‘You never give your money’: Do you really need that new ‘deluxe’ version of ‘Abbey Road’?


‘You never give your money’: Do you really need that new ‘deluxe’ version of ‘Abbey Road’?

 
TL;DR: Yes. Yes you do.

Last Friday when the (eagerly awaited) Abbey Road Blu-ray box set arrived at my front door, I hastily ripped off the cellophane, popped it into the player and smoked some fine gourmet hash oil that I had been saving for a special occasion. Based on my past opinions of Giles Martin’s Beatles remixes, I expected that his sonic refurbishing of Abbey Road would be another job very well done. And that it most certainly is.

Indeed I felt so enthusiastic about what I was listening to that I decided to live tweet my real time reactions to the experience. At this point I was listening to the stereo remix of the album and had yet to try the 5.1 surround sound mix on for size. Depending on your attitude, or your audio equipment, the 5.1 mix is either the main event, or a non-event. I’m into both, but started off on my two-channel system. Since it was spontaneous, I’m going to embed that Twitter thread here to get across just how much I was digging it. And dig it I did. My middle-aged man’s dream stereo system—or as I like to think of it my own personal IV drip of endorphins and other happy brain chemicals—was pumping out audiophile magic…
 

 

 
I was so impressed by Abbey Road‘s new stereo mix (which was in fact performed mostly by audio engineer Sam Okell, Giles Martin’s partner on these Beatles endeavors, by Martin’s own admission) that I didn’t even bother listening to the 5.1 mix, which, to be honest, is what I personally see as the main event with a release like this, until last night.

Everything that I noted about the stereo version was true of the surround sound mix, but even more so. Heard with the bottom end we moderns have come to expect, “Come Together” caused my subwoofer to shake our entire house down to the foundation. Ringo’s drumming seemed infinitely more subtle than I’d ever come close to noticing in that song before, but his heavy pounding on the chorus saw the picture window in the room I was in visibly move as if struck. If you’ve only ever heard “Come Together” on a middling system, if you knew what I now know, your mouth would be watering.

“Something” sounds really good, and sonically robust, in surround, but here, as in much of Abbey Road, Martin and Okell made fairly conservative choices for the 5.1 version. This is not to say their instincts were in any way faulty. If you consider the full spectrum of Martin’s 5.1 revisioning of his father’s original work—the mixes for the 1+ Blu-ray were conservative because it was a video product; Sgt. Pepper’s very tastefully went a bit further out with swirling circus sounds and more as appropriate to that work; the White Album has always been all over the place and so was the surround mix, and now Abbey Road—what comes across is his absolute fealty to the classic originals. When a remixer makes a joke about “working on the Sistine Chapel” the unstated implication is that no one, but no one, wants to see anything other than subtle improvements. This new iteration of Abbey Road has room to breathe, but it’s still very much rooted to the version first heard 50 years ago, not updated with beats and guest rappers. They didn’t gimmick up Abbey Road! They gave the music balls. And spread it out, making it more widescreen and dynamic.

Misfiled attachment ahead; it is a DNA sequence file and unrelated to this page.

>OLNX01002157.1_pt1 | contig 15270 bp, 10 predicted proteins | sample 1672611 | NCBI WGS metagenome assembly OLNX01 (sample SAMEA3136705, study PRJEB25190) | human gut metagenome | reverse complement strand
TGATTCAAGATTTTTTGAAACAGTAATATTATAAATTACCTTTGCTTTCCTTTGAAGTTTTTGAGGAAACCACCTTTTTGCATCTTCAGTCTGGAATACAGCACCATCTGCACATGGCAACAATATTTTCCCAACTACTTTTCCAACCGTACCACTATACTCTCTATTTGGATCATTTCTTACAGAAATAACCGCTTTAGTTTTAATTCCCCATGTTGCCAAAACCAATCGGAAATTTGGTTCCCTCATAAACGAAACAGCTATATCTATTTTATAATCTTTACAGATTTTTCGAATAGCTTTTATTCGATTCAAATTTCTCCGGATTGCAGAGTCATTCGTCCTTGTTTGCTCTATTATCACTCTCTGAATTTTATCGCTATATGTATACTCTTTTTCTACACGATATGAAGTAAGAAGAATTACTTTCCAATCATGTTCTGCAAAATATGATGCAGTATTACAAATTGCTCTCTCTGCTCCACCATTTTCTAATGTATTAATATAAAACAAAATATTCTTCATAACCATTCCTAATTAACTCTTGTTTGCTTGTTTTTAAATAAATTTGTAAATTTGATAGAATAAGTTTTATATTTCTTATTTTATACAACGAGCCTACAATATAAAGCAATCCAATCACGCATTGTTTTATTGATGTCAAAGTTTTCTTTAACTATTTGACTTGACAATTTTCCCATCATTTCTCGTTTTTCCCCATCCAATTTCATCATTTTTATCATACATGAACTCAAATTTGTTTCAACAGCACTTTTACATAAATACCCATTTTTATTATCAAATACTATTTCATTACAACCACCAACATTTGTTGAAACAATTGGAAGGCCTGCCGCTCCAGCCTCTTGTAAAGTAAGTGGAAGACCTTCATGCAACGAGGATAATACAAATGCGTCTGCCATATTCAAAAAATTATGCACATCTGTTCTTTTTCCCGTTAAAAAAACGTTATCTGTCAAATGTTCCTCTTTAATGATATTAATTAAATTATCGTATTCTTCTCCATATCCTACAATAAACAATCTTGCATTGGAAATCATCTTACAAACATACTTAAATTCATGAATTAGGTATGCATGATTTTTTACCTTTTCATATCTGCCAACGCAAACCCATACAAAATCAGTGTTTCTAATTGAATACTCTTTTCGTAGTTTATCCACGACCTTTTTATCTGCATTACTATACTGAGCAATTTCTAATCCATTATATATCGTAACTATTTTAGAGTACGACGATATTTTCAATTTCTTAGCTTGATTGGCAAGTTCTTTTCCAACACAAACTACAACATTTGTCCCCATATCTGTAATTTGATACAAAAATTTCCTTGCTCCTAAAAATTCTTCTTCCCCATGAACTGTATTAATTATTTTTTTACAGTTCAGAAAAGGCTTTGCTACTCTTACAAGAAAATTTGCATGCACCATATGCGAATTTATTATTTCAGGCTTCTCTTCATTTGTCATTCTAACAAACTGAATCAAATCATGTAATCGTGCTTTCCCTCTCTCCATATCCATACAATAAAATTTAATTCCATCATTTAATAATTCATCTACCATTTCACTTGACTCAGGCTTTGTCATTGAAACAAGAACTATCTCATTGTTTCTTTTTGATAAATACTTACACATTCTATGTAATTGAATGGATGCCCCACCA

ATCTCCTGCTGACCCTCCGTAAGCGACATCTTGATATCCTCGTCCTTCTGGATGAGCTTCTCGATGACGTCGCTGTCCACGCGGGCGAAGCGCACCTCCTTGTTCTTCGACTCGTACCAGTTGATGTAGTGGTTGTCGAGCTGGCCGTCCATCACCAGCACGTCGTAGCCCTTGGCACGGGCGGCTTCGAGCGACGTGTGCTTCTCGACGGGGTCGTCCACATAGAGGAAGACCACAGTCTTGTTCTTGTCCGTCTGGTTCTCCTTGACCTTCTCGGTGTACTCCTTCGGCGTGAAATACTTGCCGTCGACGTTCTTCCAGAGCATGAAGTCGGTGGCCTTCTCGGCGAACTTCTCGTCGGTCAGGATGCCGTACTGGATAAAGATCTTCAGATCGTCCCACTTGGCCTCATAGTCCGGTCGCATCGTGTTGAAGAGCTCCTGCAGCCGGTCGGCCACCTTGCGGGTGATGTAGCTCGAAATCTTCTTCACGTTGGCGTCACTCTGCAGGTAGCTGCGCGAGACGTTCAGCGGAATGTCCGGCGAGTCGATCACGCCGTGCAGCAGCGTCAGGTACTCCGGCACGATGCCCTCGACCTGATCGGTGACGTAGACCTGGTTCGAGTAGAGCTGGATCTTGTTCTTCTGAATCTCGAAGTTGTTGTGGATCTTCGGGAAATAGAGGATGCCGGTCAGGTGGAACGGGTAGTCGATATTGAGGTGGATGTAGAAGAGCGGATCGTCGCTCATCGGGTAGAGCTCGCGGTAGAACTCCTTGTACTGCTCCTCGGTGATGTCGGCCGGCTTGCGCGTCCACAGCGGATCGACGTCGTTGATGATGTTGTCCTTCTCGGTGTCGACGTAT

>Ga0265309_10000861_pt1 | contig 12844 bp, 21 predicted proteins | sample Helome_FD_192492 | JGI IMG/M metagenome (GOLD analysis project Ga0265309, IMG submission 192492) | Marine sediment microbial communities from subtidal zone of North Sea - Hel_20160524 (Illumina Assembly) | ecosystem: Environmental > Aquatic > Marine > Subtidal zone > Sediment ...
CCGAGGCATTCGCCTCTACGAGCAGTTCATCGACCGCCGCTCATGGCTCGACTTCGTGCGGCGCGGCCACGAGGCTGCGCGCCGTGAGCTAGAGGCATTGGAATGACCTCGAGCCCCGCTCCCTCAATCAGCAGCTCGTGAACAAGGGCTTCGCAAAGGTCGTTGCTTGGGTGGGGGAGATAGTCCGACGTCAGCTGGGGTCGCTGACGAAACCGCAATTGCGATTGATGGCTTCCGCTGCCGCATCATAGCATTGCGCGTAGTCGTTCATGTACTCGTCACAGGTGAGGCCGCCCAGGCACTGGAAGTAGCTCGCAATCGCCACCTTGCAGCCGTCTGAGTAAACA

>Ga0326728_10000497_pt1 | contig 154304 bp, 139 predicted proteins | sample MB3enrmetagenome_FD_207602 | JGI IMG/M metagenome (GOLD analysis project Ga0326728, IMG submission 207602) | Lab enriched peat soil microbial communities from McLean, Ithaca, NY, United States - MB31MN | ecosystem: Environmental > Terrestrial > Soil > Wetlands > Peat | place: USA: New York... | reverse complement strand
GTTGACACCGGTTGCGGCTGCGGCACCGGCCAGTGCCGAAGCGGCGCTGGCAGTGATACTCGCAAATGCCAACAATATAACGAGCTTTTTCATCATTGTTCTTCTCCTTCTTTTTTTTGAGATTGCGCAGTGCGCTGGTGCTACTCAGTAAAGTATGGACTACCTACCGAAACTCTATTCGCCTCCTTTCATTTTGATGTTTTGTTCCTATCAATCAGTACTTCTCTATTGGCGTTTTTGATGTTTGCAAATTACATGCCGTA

Take “Sun King.” The glorious triple-tracked vocal harmonies recorded by Harrison, Lennon, and McCartney in 1969 have been transformed into a celestial choir that you are standing smack in the middle of. When I now add “but it’s also kinda the same as it’s always been” what I am trying to get across is how perfectly they pulled it off: It’s never ever jarring. You go with it. You’re thrilled by it. And I can’t see why anyone would be offended by such an update. I mean I feel like I’ve had Abbey Road tattooed onto my DNA since forever ago and there is nothing, not one thing or moment where I thought “Oh, that’s not in the right place,” because it’s always in the right place. Abbey Road has been updated for 21st century audio gear, but I honestly don’t think many people who grew up with the album will find much fault with either the new stereo or surround mixes.

In my live tweetstorm I ended by saying how much the three guitar attack heard in “I Want You (She’s So Heavy)” sounded like Swans to me and there is one final thing I wanted to mention: The 5.1 surround mix of that number sounds even more like Swans. There is a sound effect I noticed that I thought was especially clever and this was when the hissing pink noise heard in that song’s epic tailout did this flanged movement that felt like it was travelling from in front of you, then AT you, then past you, then far behind you. But it’s sustained, like a blast from a fireman’s hose. What was before a titanic, lumbering wall of sound is now a violent hissing wall of sound akin to being confronted with a flamethrower. That was a real “wow!” moment and probably something that sounds outrageously good on a Dolby Atmos system—a Dolby Atmos version of the entire album is included on the Blu-ray—but unfortunately I can’t tell you about that because I don’t have one. Even scaled back it was a stunning effect. When the song abruptly cuts off, the silence hung in the room.

I rate this new iteration of Abbey Road, both the stereo and surround mixes, a 10/10. It’s what I expected, it’s what I wanted and it’s got a few very nice surprises which I hoped for but could not have anticipated.
 

The Audiophiliac himself, Steve Guttenberg reviews ‘Abbey Road’ on his daily YouTube update.
 

Analog Planet‘s Michael Fremer does an “unboxing” video for the deluxe vinyl edition of ‘Abbey Road.’

Posted by Richard Metzger

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09.28.2019

03:07 pm

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